The workshop also concentrated on a practical task and homework: ‘conduct, record, and transcribe a short interview’. Participants were assigned the task of conducting an interview, transcribing it and sending it to the resource persons, which turned into a very interesting task for all. Resource persons took great effort to analyse and critically comment on transcripts and audio files sent by the participants.
It was also interesting to know about short introduction to MaxQDA software. Then there was a brief discussion on how to code the transcripts in MaxQDA software. Coding of transcripts follows a step-by-step procedure. The first step is gaining an overall impression of the content and possible similarities and differences, noting peculiarities such as repetitions, surprises or particular emphasises, then making a note of it. Codes are a content-related element that appear relevant to the research question and need to be labelled with a short but accurate caption.
Figure 5: Computer aided coding and data analysis in qualitative research
Following the software learning, how to report results from a qualitative study was also learnt in the process. Participants were cautioned to take care and present the data in its rawest possible state because it is close to reality. The main tasks involved in reporting are describing, comparing, categorising, conceptualising, and interpreting in the context of theory. While writing it up, it was suggested that quotes be used together with the author’s interpretations, and then describe the outcomes pertinent to the theory and general literature on the topic, presenting the text in different and creative ways, for instance in tabular forms and process model.
KEY TAKEAWAYS FROM THE WORKSHOP
- Theoretical tenets and methodological overview of qualitative research;
- Practical understanding on how to conduct qualitative interviews;
- Coding and use of software in qualitative data analysis.
All the participants acquired foundational knowledge and experience on how to begin evaluating, selecting, and defending appropriate qualitative methods for their own future research projects. The workshop combined both lectures and interactive elements, i.e., practical learning for achieving its objective, which was a new experience for the participants. Importantly, all the workshop sessions were meticulously planned and implemented by the resource persons which helped all the participants to enjoy and engage effectively in all the sessions.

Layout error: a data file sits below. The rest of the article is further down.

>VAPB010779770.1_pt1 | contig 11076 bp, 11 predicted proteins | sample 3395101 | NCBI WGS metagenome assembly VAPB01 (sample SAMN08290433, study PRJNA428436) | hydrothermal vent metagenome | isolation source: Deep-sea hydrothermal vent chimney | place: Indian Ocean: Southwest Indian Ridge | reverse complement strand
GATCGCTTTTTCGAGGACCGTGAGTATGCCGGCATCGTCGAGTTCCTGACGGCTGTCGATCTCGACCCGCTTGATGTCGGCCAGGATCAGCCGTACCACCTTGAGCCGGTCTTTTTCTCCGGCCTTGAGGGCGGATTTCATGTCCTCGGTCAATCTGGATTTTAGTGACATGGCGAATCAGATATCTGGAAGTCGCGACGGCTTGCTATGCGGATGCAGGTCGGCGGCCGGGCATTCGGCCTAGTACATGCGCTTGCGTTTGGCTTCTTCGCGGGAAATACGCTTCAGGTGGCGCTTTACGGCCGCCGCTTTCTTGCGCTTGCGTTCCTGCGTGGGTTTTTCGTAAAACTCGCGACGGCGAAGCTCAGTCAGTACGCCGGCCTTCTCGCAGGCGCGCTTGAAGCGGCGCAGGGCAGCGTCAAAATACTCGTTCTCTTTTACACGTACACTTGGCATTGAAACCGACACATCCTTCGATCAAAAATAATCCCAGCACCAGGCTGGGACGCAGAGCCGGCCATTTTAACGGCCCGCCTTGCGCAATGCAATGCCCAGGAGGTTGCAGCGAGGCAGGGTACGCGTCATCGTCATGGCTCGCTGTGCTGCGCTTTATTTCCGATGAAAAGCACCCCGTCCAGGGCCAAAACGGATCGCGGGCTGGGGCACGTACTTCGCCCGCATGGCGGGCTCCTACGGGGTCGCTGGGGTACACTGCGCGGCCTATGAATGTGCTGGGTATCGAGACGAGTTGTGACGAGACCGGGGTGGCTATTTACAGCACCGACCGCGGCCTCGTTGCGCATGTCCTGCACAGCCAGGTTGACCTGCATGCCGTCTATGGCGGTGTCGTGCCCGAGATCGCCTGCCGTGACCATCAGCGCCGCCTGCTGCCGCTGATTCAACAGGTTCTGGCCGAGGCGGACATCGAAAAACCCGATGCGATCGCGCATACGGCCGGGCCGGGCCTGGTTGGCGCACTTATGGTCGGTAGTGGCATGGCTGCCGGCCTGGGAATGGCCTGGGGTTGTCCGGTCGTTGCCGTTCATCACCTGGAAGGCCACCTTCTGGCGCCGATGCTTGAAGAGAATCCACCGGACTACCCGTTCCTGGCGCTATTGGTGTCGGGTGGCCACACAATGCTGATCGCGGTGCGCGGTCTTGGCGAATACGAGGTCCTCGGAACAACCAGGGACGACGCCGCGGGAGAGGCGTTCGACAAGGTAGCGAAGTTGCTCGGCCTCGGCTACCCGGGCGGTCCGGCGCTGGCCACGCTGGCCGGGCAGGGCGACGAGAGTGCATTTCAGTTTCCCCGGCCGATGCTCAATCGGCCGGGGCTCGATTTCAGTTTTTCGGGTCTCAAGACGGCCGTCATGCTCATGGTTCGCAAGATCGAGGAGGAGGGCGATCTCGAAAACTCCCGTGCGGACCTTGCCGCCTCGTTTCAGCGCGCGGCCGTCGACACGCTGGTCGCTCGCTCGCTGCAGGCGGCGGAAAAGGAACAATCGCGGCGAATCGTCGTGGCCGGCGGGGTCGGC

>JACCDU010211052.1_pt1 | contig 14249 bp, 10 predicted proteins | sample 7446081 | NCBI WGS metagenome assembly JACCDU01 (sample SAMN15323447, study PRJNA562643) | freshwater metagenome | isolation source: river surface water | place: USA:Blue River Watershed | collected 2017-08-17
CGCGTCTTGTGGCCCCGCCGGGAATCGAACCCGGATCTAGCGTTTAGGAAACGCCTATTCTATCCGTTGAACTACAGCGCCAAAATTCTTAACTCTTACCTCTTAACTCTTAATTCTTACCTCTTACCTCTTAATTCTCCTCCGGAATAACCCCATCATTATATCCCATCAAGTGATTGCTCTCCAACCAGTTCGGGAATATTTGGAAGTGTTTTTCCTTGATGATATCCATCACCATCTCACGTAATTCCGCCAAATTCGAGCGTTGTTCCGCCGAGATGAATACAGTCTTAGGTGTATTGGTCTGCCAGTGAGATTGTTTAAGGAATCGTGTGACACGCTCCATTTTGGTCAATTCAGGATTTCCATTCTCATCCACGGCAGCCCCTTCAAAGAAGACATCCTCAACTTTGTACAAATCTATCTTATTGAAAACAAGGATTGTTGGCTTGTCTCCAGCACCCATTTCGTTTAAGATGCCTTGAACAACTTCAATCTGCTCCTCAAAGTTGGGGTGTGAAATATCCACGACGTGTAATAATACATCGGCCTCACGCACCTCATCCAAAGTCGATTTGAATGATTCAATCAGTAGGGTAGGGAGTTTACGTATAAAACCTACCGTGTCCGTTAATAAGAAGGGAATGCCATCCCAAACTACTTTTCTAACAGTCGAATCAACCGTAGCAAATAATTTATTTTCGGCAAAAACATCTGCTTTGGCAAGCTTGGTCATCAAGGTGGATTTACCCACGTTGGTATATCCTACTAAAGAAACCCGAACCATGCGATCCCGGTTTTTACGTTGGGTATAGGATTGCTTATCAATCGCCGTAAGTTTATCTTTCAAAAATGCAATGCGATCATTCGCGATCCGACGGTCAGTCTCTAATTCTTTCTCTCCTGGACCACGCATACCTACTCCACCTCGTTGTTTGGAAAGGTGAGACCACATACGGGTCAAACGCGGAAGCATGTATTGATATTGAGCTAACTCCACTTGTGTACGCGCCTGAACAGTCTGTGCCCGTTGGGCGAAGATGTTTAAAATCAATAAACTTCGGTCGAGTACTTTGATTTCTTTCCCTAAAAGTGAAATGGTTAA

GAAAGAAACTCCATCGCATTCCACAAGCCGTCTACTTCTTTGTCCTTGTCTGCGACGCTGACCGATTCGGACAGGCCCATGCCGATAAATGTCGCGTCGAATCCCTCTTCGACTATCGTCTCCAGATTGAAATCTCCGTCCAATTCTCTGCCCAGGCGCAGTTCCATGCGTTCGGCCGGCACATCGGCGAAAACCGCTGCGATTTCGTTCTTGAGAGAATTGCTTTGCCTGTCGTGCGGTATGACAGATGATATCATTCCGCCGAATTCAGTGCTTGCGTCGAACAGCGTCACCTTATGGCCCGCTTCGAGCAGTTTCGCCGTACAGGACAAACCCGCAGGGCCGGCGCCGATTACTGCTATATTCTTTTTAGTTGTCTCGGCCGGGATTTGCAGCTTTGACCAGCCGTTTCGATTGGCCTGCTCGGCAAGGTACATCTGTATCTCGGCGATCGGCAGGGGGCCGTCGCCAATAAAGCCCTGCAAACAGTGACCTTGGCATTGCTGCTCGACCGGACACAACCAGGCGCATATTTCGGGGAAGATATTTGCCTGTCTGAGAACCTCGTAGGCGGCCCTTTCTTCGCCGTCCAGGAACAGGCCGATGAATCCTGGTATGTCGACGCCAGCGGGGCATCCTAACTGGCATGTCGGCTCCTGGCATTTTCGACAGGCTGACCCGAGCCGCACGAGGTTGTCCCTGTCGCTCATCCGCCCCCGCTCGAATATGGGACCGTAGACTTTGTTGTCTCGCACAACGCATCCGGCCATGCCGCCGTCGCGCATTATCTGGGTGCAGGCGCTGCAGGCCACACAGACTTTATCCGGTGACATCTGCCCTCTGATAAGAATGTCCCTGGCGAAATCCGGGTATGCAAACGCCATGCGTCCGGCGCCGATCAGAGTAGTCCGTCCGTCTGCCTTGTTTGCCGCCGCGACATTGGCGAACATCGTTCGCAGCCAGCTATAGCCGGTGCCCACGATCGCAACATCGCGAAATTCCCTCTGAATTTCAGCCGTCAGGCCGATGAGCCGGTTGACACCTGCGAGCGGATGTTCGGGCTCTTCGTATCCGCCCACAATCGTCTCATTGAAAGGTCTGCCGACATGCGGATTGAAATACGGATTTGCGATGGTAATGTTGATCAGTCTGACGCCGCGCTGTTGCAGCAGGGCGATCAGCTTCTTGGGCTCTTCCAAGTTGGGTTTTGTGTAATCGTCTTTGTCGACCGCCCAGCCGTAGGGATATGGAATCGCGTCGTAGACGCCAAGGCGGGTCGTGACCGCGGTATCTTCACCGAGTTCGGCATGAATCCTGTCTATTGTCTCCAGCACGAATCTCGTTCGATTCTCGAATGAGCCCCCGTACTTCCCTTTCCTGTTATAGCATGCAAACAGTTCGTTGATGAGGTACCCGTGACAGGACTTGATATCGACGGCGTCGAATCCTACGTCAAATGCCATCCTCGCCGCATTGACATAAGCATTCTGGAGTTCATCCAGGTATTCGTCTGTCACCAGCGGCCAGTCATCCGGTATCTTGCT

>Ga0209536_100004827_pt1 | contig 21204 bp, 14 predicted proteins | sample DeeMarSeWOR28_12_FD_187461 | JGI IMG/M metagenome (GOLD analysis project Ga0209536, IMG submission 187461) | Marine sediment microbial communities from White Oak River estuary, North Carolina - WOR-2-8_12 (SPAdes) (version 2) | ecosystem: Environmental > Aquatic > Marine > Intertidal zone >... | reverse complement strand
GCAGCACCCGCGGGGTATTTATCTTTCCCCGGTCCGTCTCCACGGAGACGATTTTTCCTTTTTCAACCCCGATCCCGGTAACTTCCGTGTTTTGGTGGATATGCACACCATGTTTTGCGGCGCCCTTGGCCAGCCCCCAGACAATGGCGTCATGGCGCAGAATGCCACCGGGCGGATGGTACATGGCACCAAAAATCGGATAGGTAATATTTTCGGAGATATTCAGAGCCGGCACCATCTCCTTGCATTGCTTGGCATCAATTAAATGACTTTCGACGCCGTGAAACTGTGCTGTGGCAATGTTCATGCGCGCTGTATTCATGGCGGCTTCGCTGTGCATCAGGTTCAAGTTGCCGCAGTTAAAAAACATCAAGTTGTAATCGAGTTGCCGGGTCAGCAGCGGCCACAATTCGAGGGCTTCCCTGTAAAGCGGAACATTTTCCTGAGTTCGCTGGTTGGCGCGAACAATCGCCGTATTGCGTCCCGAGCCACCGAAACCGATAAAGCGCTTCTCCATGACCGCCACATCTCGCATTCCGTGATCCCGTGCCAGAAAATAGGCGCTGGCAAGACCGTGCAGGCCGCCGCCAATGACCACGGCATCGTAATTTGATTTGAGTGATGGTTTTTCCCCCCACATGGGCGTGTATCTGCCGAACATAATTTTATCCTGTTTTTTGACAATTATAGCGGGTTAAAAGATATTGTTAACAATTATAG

Bryman A. 2016. Social research methods. Oxford: Oxford University Press.
Creswell JW and Creswell JD. 2017. Research design. Qualitative, quantitative and mixed methods approaches. Thousand Oaks: Sage Publications.
Hennink M, Hutter I and Bailey A. 2020. Qualitative research methods. Thousand Oaks: Sage Publications.
Neuman WL. 2011. Social research methods. Qualitative and quantitative approaches. Boston: Pearson.
Additional reading material can be recommended upon request.
We acknowledge the contributions of Dr. Raffael Beier (Research Group International Planning Studies, TU Dortmund University, Germany) and Dr. Anne Siebert (Institute of Development Research and development Policy, Ruhr-University Bochum, Germany) in organising this workshop.
Dr Archana Raghavan Sathyan, Assistant Professor, Department of Agricultural Extension, College of Agriculture, Vellayani, Thiruvananthapuram 695522. email: email@example.com
Dr Sreeram Vishnu, Assistant Professor (Agricultural Extension), Regional Agricultural Research Station, Ambalavayal, Wayanad, Kerala 673593. email : firstname.lastname@example.org